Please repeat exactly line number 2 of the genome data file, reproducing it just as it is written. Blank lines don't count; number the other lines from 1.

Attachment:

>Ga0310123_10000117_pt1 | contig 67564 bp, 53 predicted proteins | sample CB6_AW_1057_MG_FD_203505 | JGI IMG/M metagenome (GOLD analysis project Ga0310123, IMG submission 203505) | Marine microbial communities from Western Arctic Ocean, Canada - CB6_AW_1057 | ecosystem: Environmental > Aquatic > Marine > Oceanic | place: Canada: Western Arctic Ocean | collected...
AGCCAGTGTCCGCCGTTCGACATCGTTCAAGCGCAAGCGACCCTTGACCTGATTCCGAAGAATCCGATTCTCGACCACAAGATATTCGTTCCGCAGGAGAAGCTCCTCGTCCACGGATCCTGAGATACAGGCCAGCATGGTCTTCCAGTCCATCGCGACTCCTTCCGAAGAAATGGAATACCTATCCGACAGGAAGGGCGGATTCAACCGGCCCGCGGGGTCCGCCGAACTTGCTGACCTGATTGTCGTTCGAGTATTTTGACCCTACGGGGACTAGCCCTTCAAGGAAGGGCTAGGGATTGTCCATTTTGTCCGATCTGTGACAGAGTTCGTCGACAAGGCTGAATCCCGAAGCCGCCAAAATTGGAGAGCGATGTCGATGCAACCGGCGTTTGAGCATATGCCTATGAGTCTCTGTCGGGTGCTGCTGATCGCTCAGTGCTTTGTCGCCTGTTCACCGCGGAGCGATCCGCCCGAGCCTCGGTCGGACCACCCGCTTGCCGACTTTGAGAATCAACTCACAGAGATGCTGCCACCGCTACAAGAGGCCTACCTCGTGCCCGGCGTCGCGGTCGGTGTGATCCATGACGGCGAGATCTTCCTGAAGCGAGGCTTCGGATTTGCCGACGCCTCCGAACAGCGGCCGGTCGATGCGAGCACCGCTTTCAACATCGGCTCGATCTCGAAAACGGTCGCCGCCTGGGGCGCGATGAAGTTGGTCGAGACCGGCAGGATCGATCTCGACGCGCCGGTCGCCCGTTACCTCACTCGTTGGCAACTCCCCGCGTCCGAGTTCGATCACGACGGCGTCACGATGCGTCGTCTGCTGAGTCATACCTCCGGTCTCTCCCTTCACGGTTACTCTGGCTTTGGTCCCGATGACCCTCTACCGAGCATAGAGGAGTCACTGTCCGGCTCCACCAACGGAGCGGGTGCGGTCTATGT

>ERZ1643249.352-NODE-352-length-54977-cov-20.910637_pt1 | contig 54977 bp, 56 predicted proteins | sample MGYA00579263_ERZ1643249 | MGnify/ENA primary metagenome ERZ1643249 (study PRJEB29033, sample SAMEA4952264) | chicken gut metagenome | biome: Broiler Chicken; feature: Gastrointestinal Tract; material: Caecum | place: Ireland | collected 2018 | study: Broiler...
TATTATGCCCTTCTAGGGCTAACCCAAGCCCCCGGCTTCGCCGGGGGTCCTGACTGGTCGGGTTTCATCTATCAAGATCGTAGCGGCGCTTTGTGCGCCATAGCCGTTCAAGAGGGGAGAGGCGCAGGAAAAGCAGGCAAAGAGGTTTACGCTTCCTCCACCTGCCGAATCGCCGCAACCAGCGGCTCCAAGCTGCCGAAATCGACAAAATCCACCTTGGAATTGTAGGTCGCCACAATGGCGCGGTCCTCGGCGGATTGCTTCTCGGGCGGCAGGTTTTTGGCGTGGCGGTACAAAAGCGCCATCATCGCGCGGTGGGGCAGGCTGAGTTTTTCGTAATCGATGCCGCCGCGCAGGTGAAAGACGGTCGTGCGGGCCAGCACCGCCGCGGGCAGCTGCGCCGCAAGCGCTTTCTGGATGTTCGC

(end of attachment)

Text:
AGCCAGTGTCCGCCGTTCGACATCGTTCAAGCGCAAGCGACCCTTGACCTGATTCCGAAGAATCCGATTCTCGACCACAAGATATTCGTTCCGCAGGAGAAGCTCCTCGTCCACGGATCCTGAGATACAGGCCAGCATGGTCTTCCAGTCCATCGCGACTCCTTCCGAAGAAATGGAATACCTATCCGACAGGAAGGGCGGATTCAACCGGCCCGCGGGGTCCGCCGAACTTGCTGACCTGATTGTCGTTCGAGTATTTTGACCCTACGGGGACTAGCCCTTCAAGGAAGGGCTAGGGATTGTCCATTTTGTCCGATCTGTGACAGAGTTCGTCGACAAGGCTGAATCCCGAAGCCGCCAAAATTGGAGAGCGATGTCGATGCAACCGGCGTTTGAGCATATGCCTATGAGTCTCTGTCGGGTGCTGCTGATCGCTCAGTGCTTTGTCGCCTGTTCACCGCGGAGCGATCCGCCCGAGCCTCGGTCGGACCACCCGCTTGCCGACTTTGAGAATCAACTCACAGAGATGCTGCCACCGCTACAAGAGGCCTACCTCGTGCCCGGCGTCGCGGTCGGTGTGATCCATGACGGCGAGATCTTCCTGAAGCGAGGCTTCGGATTTGCCGACGCCTCCGAACAGCGGCCGGTCGATGCGAGCACCGCTTTCAACATCGGCTCGATCTCGAAAACGGTCGCCGCCTGGGGCGCGATGAAGTTGGTCGAGACCGGCAGGATCGATCTCGACGCGCCGGTCGCCCGTTACCTCACTCGTTGGCAACTCCCCGCGTCCGAGTTCGATCACGACGGCGTCACGATGCGTCGTCTGCTGAGTCATACCTCCGGTCTCTCCCTTCACGGTTACTCTGGCTTTGGTCCCGATGACCCTCTACCGAGCATAGAGGAGTCACTGTCCGGCTCCACCAACGGAGCGGGTGCGGTCTATGT